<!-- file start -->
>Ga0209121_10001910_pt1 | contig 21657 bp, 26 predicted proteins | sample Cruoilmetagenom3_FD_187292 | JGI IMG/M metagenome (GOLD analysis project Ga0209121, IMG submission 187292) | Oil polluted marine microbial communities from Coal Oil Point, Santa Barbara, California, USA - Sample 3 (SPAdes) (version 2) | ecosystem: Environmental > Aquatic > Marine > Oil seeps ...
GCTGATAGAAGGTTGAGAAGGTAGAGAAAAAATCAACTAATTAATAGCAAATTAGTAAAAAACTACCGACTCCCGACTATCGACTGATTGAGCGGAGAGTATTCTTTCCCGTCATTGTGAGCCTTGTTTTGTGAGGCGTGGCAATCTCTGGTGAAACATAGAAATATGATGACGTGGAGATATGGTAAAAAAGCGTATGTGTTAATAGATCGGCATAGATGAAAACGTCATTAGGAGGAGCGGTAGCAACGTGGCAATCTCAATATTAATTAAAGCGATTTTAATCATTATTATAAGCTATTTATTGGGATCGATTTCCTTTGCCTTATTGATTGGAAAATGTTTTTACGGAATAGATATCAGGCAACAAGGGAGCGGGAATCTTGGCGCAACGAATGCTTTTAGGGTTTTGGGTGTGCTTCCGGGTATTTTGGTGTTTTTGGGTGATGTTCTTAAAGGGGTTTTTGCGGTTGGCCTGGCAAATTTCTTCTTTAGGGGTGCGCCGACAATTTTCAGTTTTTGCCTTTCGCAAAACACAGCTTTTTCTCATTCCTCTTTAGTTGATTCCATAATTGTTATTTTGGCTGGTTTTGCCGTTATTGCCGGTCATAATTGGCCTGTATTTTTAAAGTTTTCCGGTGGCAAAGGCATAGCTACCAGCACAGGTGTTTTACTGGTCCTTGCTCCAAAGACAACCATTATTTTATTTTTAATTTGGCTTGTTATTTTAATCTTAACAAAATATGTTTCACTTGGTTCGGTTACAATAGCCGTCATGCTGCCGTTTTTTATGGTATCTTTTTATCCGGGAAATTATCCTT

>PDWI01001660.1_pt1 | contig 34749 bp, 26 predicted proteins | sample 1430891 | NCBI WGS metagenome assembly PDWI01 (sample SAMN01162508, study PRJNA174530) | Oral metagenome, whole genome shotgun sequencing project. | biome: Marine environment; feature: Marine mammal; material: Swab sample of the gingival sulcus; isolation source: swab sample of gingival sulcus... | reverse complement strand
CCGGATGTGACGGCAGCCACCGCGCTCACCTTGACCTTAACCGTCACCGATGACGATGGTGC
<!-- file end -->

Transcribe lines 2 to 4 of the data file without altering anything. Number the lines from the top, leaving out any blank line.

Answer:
GCTGATAGAAGGTTGAGAAGGTAGAGAAAAAATCAACTAATTAATAGCAAATTAGTAAAAAACTACCGACTCCCGACTATCGACTGATTGAGCGGAGAGTATTCTTTCCCGTCATTGTGAGCCTTGTTTTGTGAGGCGTGGCAATCTCTGGTGAAACATAGAAATATGATGACGTGGAGATATGGTAAAAAAGCGTATGTGTTAATAGATCGGCATAGATGAAAACGTCATTAGGAGGAGCGGTAGCAACGTGGCAATCTCAATATTAATTAAAGCGATTTTAATCATTATTATAAGCTATTTATTGGGATCGATTTCCTTTGCCTTATTGATTGGAAAATGTTTTTACGGAATAGATATCAGGCAACAAGGGAGCGGGAATCTTGGCGCAACGAATGCTTTTAGGGTTTTGGGTGTGCTTCCGGGTATTTTGGTGTTTTTGGGTGATGTTCTTAAAGGGGTTTTTGCGGTTGGCCTGGCAAATTTCTTCTTTAGGGGTGCGCCGACAATTTTCAGTTTTTGCCTTTCGCAAAACACAGCTTTTTCTCATTCCTCTTTAGTTGATTCCATAATTGTTATTTTGGCTGGTTTTGCCGTTATTGCCGGTCATAATTGGCCTGTATTTTTAAAGTTTTCCGGTGGCAAAGGCATAGCTACCAGCACAGGTGTTTTACTGGTCCTTGCTCCAAAGACAACCATTATTTTATTTTTAATTTGGCTTGTTATTTTAATCTTAACAAAATATGTTTCACTTGGTTCGGTTACAATAGCCGTCATGCTGCCGTTTTTTATGGTATCTTTTTATCCGGGAAATTATCCTT

>PDWI01001660.1_pt1 | contig 34749 bp, 26 predicted proteins | sample 1430891 | NCBI WGS metagenome assembly PDWI01 (sample SAMN01162508, study PRJNA174530) | Oral metagenome, whole genome shotgun sequencing project. | biome: Marine environment; feature: Marine mammal; material: Swab sample of the gingival sulcus; isolation source: swab sample of gingival sulcus... | reverse complement strand
CCGGATGTGACGGCAGCCACCGCGCTCACCTTGACCTTAACCGTCACCGATGACGATGGTGC